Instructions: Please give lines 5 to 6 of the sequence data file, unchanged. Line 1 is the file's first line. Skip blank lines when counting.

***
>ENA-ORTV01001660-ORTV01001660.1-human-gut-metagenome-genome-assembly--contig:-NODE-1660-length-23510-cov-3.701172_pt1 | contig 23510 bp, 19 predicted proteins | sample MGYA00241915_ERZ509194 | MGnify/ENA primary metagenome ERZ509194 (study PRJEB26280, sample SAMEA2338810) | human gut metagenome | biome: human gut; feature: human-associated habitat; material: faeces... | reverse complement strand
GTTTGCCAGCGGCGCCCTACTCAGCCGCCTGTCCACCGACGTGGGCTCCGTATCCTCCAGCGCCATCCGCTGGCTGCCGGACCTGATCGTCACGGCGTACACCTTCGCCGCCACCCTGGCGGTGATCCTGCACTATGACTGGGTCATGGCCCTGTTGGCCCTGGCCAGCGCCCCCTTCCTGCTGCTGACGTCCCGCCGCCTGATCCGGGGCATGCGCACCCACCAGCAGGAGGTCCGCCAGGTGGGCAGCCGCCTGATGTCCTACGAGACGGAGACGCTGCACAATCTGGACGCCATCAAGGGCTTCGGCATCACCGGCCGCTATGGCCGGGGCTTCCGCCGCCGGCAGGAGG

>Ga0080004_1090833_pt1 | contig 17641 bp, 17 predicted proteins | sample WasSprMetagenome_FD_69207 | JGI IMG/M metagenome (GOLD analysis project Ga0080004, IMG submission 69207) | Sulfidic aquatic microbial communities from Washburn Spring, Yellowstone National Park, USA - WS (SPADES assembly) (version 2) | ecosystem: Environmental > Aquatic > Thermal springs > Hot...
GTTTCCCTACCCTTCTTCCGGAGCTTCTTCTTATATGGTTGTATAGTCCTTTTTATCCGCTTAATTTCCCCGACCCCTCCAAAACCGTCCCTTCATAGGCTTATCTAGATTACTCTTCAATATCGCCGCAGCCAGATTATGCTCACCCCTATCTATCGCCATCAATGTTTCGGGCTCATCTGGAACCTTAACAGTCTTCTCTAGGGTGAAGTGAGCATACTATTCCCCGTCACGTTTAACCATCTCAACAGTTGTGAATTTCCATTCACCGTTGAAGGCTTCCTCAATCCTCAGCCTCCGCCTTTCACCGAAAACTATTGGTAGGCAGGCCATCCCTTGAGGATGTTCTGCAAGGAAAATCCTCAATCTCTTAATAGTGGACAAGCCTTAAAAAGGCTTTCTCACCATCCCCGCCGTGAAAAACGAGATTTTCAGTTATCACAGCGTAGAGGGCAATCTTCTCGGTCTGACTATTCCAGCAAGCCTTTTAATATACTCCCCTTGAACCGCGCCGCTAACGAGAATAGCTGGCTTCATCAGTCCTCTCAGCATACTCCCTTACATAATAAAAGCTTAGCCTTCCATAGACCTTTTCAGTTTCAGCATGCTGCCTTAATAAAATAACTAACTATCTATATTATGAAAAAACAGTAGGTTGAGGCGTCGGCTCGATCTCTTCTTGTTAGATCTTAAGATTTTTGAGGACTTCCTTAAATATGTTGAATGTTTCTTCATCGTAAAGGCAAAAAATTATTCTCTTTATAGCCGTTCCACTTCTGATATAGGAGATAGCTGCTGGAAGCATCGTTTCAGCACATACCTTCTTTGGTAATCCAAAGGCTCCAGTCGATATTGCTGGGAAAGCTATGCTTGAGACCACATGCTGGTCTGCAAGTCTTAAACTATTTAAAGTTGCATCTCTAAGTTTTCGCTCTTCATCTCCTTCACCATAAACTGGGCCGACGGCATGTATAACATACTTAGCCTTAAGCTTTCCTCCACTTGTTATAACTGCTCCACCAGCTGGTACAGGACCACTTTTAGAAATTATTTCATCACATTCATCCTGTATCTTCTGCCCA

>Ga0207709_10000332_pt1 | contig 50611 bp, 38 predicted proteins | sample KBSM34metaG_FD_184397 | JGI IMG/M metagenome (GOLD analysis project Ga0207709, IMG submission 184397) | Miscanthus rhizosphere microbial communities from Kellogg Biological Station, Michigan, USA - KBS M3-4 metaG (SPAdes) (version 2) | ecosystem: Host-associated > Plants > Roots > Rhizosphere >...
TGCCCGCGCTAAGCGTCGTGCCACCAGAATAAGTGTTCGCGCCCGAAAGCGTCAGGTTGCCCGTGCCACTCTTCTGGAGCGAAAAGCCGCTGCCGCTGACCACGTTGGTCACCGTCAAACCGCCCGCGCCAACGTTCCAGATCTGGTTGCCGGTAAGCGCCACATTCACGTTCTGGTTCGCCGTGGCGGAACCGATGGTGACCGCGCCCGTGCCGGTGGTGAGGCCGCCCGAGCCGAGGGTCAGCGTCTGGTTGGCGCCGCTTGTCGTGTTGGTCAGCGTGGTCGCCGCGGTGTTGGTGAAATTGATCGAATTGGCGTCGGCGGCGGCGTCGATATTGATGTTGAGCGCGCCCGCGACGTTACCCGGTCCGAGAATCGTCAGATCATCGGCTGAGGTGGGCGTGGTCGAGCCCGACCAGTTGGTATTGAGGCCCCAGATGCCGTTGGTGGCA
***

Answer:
>Ga0207709_10000332_pt1 | contig 50611 bp, 38 predicted proteins | sample KBSM34metaG_FD_184397 | JGI IMG/M metagenome (GOLD analysis project Ga0207709, IMG submission 184397) | Miscanthus rhizosphere microbial communities from Kellogg Biological Station, Michigan, USA - KBS M3-4 metaG (SPAdes) (version 2) | ecosystem: Host-associated > Plants > Roots > Rhizosphere >...
TGCCCGCGCTAAGCGTCGTGCCACCAGAATAAGTGTTCGCGCCCGAAAGCGTCAGGTTGCCCGTGCCACTCTTCTGGAGCGAAAAGCCGCTGCCGCTGACCACGTTGGTCACCGTCAAACCGCCCGCGCCAACGTTCCAGATCTGGTTGCCGGTAAGCGCCACATTCACGTTCTGGTTCGCCGTGGCGGAACCGATGGTGACCGCGCCCGTGCCGGTGGTGAGGCCGCCCGAGCCGAGGGTCAGCGTCTGGTTGGCGCCGCTTGTCGTGTTGGTCAGCGTGGTCGCCGCGGTGTTGGTGAAATTGATCGAATTGGCGTCGGCGGCGGCGTCGATATTGATGTTGAGCGCGCCCGCGACGTTACCCGGTCCGAGAATCGTCAGATCATCGGCTGAGGTGGGCGTGGTCGAGCCCGACCAGTTGGTATTGAGGCCCCAGATGCCGTTGGTGGCA